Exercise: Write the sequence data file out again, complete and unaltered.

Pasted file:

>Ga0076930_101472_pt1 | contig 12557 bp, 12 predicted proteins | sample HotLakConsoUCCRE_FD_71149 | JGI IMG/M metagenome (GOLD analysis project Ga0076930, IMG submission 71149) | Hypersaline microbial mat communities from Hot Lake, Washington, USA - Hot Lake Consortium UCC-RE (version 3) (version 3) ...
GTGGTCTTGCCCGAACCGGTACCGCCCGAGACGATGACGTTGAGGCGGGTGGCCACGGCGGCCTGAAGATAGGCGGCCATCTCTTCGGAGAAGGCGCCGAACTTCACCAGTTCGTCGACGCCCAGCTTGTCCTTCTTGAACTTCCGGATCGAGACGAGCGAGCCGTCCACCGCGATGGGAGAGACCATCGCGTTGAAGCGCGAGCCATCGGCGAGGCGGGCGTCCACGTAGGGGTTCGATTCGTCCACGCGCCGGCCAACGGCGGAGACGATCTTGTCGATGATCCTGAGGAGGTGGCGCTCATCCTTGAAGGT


>Ga0076930_101472_pt1 | contig 12557 bp, 12 predicted proteins | sample HotLakConsoUCCRE_FD_71149 | JGI IMG/M metagenome (GOLD analysis project Ga0076930, IMG submission 71149) | Hypersaline microbial mat communities from Hot Lake, Washington, USA - Hot Lake Consortium UCC-RE (version 3) (version 3) ...
GTGGTCTTGCCCGAACCGGTACCGCCCGAGACGATGACGTTGAGGCGGGTGGCCACGGCGGCCTGAAGATAGGCGGCCATCTCTTCGGAGAAGGCGCCGAACTTCACCAGTTCGTCGACGCCCAGCTTGTCCTTCTTGAACTTCCGGATCGAGACGAGCGAGCCGTCCACCGCGATGGGAGAGACCATCGCGTTGAAGCGCGAGCCATCGGCGAGGCGGGCGTCCACGTAGGGGTTCGATTCGTCCACGCGCCGGCCAACGGCGGAGACGATCTTGTCGATGATCCTGAGGAGGTGGCGCTCATCCTTGAAGGT